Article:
The Right To Bear Arms and The Right To Be Protected Against Them

I get off the bus at the university, and three things happen: I’m asked for ID, my bag is searched and I walk through a metal detector. Every single day. When I go to the mall, the same routine. When I eat out, a security guard sits outside the restaurant. When I was in elementary school three teachers had guns with them all the time. Because we’re not allowed to bring guns into public spaces. Here in Israel, we know people want to kill us. For that reason we take extreme security measures to prevent them from doing so.

When I was ten years old visiting my grandmother in the States, I went to see a movie with a friend of mine. When we got to the door of the mall I did a double-take. “What did you expect? Metal detectors?” he asked. I did.

My family moved to Israel in 1998 leaving all of our extended family behind. I remember once asking my uncle why they didn’t come visit us, and his response being that it was not safe in Israel. This struck me as odd, because I feel much safer in Israel than I ever do in the United States. Sometimes I think this might just be because I feel at home in Israel, but maybe there’s something to it. Maybe I feel safe in Israel because I’m surrounded by soldiers and security guards all the time.

In Jodi Picoult’s book Ninteen Minutes, one of the characters recalls going to pick up her daughter in school and noticing that nobody asked who she was or what she was doing there. It makes you wonder, what if someone had?

I wonder about the man who fired shots at the Sandy Hook Elementary school in Newtown, Connecticut. What if someone had asked him for ID, or checked his bag, or made him walk through a metal detector? If he were not allowed to bring a gun into the school, he would have had to plan much longer, increasing his chances of being stopped. Imagine if the school had an armed security guard. You might argue that someone who has made up his mind to commit this kind of act can not be stopped by any amount of security. We may not be able to stop someone from acquiring a gun. We may not be able to stop him from shooting. But we might be able to stop him from killing 20 children.

You can talk all you want about the right to bear arms, but we can’t ignore that fact there are dangers that come with it. We might be able to save more lives if we stop being naïve about the fact that that people use guns to kill.

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How To Deal With Terrorism in Israel

  1. Spend time with friends and family. Remember that you are not alone.
  2. Do not be afraid to leave the house. Live your life normally and remind others to do the same.
  3. Eat well. Treat yourself to chocolate and wine to help stay happy and relaxed.
  4. Spend time looking at cute cat videos and stand-up comedy.
  5. Bake cakes for IDF soldiers on guard duty. When you drive through a checkpoint, hand it to them through the window.
  6. Meditate or pray.
  7. Make disturbing, hilarious jokes about war.
  8. Smile at everyone, because why not?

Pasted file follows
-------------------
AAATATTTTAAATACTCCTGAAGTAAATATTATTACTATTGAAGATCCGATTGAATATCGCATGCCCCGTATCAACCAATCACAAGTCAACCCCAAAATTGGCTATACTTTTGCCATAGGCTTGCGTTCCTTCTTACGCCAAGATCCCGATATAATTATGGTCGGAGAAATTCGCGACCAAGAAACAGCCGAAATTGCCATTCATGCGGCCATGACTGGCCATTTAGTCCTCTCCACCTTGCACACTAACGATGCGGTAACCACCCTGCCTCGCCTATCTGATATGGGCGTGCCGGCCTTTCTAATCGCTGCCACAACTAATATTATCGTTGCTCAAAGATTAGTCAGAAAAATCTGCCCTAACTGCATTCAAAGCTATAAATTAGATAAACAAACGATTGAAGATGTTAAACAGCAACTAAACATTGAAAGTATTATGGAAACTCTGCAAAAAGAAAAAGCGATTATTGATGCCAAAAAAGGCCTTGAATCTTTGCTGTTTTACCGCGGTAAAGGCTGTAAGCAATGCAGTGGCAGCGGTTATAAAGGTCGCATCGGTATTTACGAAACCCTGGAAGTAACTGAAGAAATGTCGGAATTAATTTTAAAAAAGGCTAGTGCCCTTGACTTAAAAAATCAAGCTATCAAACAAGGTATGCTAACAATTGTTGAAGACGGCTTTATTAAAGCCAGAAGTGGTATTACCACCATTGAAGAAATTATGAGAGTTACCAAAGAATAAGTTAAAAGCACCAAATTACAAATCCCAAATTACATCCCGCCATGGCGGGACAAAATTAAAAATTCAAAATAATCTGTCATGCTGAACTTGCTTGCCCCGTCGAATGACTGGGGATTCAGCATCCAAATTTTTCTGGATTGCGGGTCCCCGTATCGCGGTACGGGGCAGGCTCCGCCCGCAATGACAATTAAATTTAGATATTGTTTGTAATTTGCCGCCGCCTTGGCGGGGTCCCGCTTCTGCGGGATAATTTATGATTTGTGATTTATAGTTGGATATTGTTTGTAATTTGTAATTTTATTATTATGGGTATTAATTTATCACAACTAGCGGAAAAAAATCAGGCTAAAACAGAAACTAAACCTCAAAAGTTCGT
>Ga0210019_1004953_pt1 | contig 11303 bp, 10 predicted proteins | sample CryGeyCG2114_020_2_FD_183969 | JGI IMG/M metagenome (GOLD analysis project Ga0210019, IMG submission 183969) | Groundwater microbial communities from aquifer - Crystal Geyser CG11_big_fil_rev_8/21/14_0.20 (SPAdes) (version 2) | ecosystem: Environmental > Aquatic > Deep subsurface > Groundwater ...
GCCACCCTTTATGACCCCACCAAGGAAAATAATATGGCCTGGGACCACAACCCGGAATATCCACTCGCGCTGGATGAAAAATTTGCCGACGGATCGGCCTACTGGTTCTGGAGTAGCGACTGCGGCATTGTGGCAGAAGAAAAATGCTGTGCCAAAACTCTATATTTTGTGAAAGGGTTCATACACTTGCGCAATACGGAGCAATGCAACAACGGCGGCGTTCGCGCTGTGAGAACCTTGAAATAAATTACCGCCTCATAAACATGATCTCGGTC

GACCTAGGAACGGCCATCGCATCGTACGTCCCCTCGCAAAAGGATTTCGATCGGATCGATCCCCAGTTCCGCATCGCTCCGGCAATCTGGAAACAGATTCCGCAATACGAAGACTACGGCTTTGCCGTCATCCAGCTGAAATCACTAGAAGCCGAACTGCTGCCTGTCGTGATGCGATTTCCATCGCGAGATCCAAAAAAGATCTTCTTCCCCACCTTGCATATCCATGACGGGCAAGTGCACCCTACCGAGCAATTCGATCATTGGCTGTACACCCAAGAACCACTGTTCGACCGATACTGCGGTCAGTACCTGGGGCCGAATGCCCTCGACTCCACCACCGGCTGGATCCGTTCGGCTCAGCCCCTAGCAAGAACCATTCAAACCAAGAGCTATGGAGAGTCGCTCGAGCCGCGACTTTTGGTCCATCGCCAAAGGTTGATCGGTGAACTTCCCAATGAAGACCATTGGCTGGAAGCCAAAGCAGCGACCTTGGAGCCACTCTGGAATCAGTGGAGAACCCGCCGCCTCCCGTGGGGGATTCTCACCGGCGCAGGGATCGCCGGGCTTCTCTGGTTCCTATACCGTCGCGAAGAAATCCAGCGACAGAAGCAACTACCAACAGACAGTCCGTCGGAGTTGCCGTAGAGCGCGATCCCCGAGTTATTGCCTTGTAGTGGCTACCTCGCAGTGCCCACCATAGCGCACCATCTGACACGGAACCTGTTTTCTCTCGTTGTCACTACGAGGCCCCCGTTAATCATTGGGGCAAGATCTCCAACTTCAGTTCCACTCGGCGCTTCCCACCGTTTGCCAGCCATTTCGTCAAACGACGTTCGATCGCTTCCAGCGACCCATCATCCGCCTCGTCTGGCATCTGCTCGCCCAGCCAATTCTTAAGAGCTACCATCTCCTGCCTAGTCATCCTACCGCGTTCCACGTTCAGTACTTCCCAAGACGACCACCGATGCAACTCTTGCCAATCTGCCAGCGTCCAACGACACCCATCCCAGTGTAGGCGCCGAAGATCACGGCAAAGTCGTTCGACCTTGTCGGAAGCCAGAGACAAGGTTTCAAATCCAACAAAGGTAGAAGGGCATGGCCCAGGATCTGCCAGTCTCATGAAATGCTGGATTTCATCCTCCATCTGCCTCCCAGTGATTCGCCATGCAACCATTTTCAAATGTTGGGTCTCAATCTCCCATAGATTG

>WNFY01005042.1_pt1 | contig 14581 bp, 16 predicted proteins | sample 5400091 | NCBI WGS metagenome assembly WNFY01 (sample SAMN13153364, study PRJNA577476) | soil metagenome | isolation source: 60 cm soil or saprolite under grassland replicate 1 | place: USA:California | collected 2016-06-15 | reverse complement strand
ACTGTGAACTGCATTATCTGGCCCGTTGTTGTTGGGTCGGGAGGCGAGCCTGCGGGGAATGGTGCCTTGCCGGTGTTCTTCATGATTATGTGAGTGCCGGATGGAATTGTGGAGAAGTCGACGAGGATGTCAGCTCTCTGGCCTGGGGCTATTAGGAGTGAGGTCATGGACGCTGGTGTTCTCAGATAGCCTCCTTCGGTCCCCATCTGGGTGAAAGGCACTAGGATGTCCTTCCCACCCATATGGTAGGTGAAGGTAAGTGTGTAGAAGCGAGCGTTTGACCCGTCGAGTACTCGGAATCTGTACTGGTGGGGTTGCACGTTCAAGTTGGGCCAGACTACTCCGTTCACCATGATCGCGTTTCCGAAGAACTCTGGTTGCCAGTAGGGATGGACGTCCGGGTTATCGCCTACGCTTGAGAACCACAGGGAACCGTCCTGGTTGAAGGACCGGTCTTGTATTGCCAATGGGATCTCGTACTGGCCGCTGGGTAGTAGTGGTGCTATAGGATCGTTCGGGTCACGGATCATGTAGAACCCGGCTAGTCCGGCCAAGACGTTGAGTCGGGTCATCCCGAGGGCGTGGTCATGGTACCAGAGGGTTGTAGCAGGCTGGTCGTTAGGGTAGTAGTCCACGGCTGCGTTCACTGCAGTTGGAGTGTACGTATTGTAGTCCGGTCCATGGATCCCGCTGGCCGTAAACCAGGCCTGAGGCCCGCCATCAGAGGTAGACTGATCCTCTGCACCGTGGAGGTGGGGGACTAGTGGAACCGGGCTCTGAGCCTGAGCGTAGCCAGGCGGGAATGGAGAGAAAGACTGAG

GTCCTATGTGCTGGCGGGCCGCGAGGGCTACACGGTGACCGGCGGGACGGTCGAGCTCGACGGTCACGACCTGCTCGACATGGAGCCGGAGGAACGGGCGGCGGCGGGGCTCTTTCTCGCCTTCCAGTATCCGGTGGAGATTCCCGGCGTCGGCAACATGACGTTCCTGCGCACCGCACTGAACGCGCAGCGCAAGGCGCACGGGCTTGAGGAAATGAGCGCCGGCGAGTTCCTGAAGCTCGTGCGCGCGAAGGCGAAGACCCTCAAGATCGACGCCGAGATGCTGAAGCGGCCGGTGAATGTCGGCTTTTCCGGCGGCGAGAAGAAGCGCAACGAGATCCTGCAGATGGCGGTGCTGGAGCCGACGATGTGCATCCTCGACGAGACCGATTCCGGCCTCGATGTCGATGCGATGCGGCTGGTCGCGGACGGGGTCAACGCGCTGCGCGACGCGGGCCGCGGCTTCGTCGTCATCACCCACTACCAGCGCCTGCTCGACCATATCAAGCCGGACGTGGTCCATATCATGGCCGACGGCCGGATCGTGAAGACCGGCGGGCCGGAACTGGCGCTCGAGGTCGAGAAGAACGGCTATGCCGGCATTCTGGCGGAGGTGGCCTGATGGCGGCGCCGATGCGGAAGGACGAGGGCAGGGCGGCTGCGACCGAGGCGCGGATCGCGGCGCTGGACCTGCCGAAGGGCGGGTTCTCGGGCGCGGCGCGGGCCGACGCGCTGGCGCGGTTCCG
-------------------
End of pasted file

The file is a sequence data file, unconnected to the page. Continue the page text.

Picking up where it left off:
9. Leave tips at restaurants which have security guards. Always greet the security guard with a smile and thank them for keeping everyone safe even though their job is boring as hell.
  10. Carry a cellphone. If you hear about something that happened, let people know you’re okay.
  11. Give lots of hugs and ask for them frequently.
  12. Know what to do in case of emergency. Being well informed about safety precautions helps increase your sense of security.
  13. Have faith in the security system and remember that the Israeli Army is exceptionally strong.
  14. Randomly burst into song.

Mom, Dad, Couldn’t You Have Used A Better Picture?

So, is he really home?

It seems so hard to believe. Only a few months ago we were watching so many protests which appeared to have no effect at all. Suddenly, out of nowhere, there’s a deal for his release. Before we know it, there are photos of him hugging his family. How did that happen?

Before Gilad was released there were rumors about what sort of bargain the government was going to make to get him home. Seven years ago, the Israeli government traded 400 terrorists for the bodies of three soldiers. I was thirteen at the time, and I remember feeling confused and afraid. Why would the government release so many terrorists just to get dead bodies? I felt scared thinking about all of those criminals running amok. It didn’t seem like a fair deal in my thirteen year old mind.

Don’t get me wrong, I’m happy he’s home, and it does seem like it was the right thing to do. It gives me hope to know that sometimes it does happen. But I’m not going to say I like the deal they made. I don’t like to think that one Israeli soldier is worth a thousand terrorists – as poetic as that may sound. I think it’s important to remember that although that was the deal, it does not mean that any one person is worth more than another. That sort of mindset will not help us evolve into a better race. Terrorists, as terrible as they may be, are still humans, and I don’t like the idea that their government is teaching them that they are not even worth one thousandth of an Israeli soldier. Or trying to make it look like the Israeli government thinks that, which I’m sure they will do, because why pass up an opportunity to blame the Jews? It doesn’t seem like a healthy mindset to me.

Gilad Shalit
Mom, Dad, couldn't you have used a better picture?

Back then I was not in favor of letting a bazillion terrorists out of prison to rescue Gilad. I was afraid that it would cost us more than one Israeli soldier. And who knows? Maybe it will.

But right now I feel differently. I don’t feel any more afraid with more terrorists on the loose; there will always be terrorists. But I do feel safer knowing what my country would be willing to do for me to get me home.